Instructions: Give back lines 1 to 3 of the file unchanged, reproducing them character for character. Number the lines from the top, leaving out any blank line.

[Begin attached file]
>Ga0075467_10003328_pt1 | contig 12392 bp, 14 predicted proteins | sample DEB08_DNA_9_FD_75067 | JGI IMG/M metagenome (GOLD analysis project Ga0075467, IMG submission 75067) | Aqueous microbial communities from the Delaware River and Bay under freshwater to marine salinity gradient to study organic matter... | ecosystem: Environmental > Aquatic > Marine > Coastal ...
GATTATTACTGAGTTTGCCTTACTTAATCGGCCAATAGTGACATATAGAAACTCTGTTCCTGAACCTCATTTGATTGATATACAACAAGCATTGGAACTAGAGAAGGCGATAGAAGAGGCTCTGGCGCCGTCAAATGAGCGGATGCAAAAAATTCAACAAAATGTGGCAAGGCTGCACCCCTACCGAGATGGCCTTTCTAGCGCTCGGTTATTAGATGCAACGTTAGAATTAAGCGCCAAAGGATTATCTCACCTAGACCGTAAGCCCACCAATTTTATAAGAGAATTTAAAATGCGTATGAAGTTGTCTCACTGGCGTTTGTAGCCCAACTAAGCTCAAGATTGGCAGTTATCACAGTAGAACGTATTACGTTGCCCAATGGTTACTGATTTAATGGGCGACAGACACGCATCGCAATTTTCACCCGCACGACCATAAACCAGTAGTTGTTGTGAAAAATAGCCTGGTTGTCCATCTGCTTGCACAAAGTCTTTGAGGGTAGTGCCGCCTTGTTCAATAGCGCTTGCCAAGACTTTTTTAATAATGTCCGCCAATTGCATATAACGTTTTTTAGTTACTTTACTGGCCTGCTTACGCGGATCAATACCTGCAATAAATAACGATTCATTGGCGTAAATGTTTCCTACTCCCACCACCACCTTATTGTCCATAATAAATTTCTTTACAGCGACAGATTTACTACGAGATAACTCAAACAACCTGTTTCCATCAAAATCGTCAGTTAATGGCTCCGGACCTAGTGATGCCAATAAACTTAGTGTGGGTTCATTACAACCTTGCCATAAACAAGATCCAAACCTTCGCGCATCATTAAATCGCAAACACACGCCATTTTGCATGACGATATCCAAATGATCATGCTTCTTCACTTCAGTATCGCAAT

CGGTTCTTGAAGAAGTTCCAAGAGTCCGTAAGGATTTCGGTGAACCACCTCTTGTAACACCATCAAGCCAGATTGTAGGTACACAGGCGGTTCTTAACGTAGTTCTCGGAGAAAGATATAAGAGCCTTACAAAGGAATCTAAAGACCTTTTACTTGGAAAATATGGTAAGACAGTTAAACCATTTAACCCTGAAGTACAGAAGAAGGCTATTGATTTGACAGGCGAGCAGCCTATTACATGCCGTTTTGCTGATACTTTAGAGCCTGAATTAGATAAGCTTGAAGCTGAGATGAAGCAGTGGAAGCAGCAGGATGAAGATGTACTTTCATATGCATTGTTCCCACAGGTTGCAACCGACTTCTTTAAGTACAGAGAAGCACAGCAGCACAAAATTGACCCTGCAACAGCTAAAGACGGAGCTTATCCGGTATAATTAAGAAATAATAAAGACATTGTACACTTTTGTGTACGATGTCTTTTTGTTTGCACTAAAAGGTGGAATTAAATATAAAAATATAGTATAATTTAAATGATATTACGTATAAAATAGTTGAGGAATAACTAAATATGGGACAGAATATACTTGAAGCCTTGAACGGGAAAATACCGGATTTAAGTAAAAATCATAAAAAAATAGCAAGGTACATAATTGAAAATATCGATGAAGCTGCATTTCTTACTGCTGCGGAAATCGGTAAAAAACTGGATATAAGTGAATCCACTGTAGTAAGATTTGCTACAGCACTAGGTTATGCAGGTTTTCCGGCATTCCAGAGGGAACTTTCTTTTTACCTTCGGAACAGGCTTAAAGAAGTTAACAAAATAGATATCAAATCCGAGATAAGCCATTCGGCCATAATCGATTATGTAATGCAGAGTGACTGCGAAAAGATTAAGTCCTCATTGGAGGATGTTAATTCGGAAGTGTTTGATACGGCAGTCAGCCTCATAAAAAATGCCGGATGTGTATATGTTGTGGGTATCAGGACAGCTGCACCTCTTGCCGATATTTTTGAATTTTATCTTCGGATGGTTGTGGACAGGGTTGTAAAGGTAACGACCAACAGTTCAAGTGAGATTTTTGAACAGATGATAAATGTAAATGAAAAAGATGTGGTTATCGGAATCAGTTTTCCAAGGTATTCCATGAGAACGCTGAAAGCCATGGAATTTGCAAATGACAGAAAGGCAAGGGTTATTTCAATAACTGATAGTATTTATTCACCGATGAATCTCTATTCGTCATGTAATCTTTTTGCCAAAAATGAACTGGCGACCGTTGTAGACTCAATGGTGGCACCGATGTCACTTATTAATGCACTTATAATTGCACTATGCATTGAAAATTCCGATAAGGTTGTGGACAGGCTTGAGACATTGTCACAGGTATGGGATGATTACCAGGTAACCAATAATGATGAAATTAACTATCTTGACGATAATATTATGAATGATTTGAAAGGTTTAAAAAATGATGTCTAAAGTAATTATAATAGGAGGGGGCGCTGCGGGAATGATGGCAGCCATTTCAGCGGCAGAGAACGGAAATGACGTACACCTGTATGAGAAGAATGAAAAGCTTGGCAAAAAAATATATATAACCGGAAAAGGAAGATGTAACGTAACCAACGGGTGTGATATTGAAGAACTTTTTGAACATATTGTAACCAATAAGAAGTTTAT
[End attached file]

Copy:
>Ga0075467_10003328_pt1 | contig 12392 bp, 14 predicted proteins | sample DEB08_DNA_9_FD_75067 | JGI IMG/M metagenome (GOLD analysis project Ga0075467, IMG submission 75067) | Aqueous microbial communities from the Delaware River and Bay under freshwater to marine salinity gradient to study organic matter... | ecosystem: Environmental > Aquatic > Marine > Coastal ...
GATTATTACTGAGTTTGCCTTACTTAATCGGCCAATAGTGACATATAGAAACTCTGTTCCTGAACCTCATTTGATTGATATACAACAAGCATTGGAACTAGAGAAGGCGATAGAAGAGGCTCTGGCGCCGTCAAATGAGCGGATGCAAAAAATTCAACAAAATGTGGCAAGGCTGCACCCCTACCGAGATGGCCTTTCTAGCGCTCGGTTATTAGATGCAACGTTAGAATTAAGCGCCAAAGGATTATCTCACCTAGACCGTAAGCCCACCAATTTTATAAGAGAATTTAAAATGCGTATGAAGTTGTCTCACTGGCGTTTGTAGCCCAACTAAGCTCAAGATTGGCAGTTATCACAGTAGAACGTATTACGTTGCCCAATGGTTACTGATTTAATGGGCGACAGACACGCATCGCAATTTTCACCCGCACGACCATAAACCAGTAGTTGTTGTGAAAAATAGCCTGGTTGTCCATCTGCTTGCACAAAGTCTTTGAGGGTAGTGCCGCCTTGTTCAATAGCGCTTGCCAAGACTTTTTTAATAATGTCCGCCAATTGCATATAACGTTTTTTAGTTACTTTACTGGCCTGCTTACGCGGATCAATACCTGCAATAAATAACGATTCATTGGCGTAAATGTTTCCTACTCCCACCACCACCTTATTGTCCATAATAAATTTCTTTACAGCGACAGATTTACTACGAGATAACTCAAACAACCTGTTTCCATCAAAATCGTCAGTTAATGGCTCCGGACCTAGTGATGCCAATAAACTTAGTGTGGGTTCATTACAACCTTGCCATAAACAAGATCCAAACCTTCGCGCATCATTAAATCGCAAACACACGCCATTTTGCATGACGATATCCAAATGATCATGCTTCTTCACTTCAGTATCGCAAT

CGGTTCTTGAAGAAGTTCCAAGAGTCCGTAAGGATTTCGGTGAACCACCTCTTGTAACACCATCAAGCCAGATTGTAGGTACACAGGCGGTTCTTAACGTAGTTCTCGGAGAAAGATATAAGAGCCTTACAAAGGAATCTAAAGACCTTTTACTTGGAAAATATGGTAAGACAGTTAAACCATTTAACCCTGAAGTACAGAAGAAGGCTATTGATTTGACAGGCGAGCAGCCTATTACATGCCGTTTTGCTGATACTTTAGAGCCTGAATTAGATAAGCTTGAAGCTGAGATGAAGCAGTGGAAGCAGCAGGATGAAGATGTACTTTCATATGCATTGTTCCCACAGGTTGCAACCGACTTCTTTAAGTACAGAGAAGCACAGCAGCACAAAATTGACCCTGCAACAGCTAAAGACGGAGCTTATCCGGTATAATTAAGAAATAATAAAGACATTGTACACTTTTGTGTACGATGTCTTTTTGTTTGCACTAAAAGGTGGAATTAAATATAAAAATATAGTATAATTTAAATGATATTACGTATAAAATAGTTGAGGAATAACTAAATATGGGACAGAATATACTTGAAGCCTTGAACGGGAAAATACCGGATTTAAGTAAAAATCATAAAAAAATAGCAAGGTACATAATTGAAAATATCGATGAAGCTGCATTTCTTACTGCTGCGGAAATCGGTAAAAAACTGGATATAAGTGAATCCACTGTAGTAAGATTTGCTACAGCACTAGGTTATGCAGGTTTTCCGGCATTCCAGAGGGAACTTTCTTTTTACCTTCGGAACAGGCTTAAAGAAGTTAACAAAATAGATATCAAATCCGAGATAAGCCATTCGGCCATAATCGATTATGTAATGCAGAGTGACTGCGAAAAGATTAAGTCCTCATTGGAGGATGTTAATTCGGAAGTGTTTGATACGGCAGTCAGCCTCATAAAAAATGCCGGATGTGTATATGTTGTGGGTATCAGGACAGCTGCACCTCTTGCCGATATTTTTGAATTTTATCTTCGGATGGTTGTGGACAGGGTTGTAAAGGTAACGACCAACAGTTCAAGTGAGATTTTTGAACAGATGATAAATGTAAATGAAAAAGATGTGGTTATCGGAATCAGTTTTCCAAGGTATTCCATGAGAACGCTGAAAGCCATGGAATTTGCAAATGACAGAAAGGCAAGGGTTATTTCAATAACTGATAGTATTTATTCACCGATGAATCTCTATTCGTCATGTAATCTTTTTGCCAAAAATGAACTGGCGACCGTTGTAGACTCAATGGTGGCACCGATGTCACTTATTAATGCACTTATAATTGCACTATGCATTGAAAATTCCGATAAGGTTGTGGACAGGCTTGAGACATTGTCACAGGTATGGGATGATTACCAGGTAACCAATAATGATGAAATTAACTATCTTGACGATAATATTATGAATGATTTGAAAGGTTTAAAAAATGATGTCTAAAGTAATTATAATAGGAGGGGGCGCTGCGGGAATGATGGCAGCCATTTCAGCGGCAGAGAACGGAAATGACGTACACCTGTATGAGAAGAATGAAAAGCTTGGCAAAAAAATATATATAACCGGAAAAGGAAGATGTAACGTAACCAACGGGTGTGATATTGAAGAACTTTTTGAACATATTGTAACCAATAAGAAGTTTAT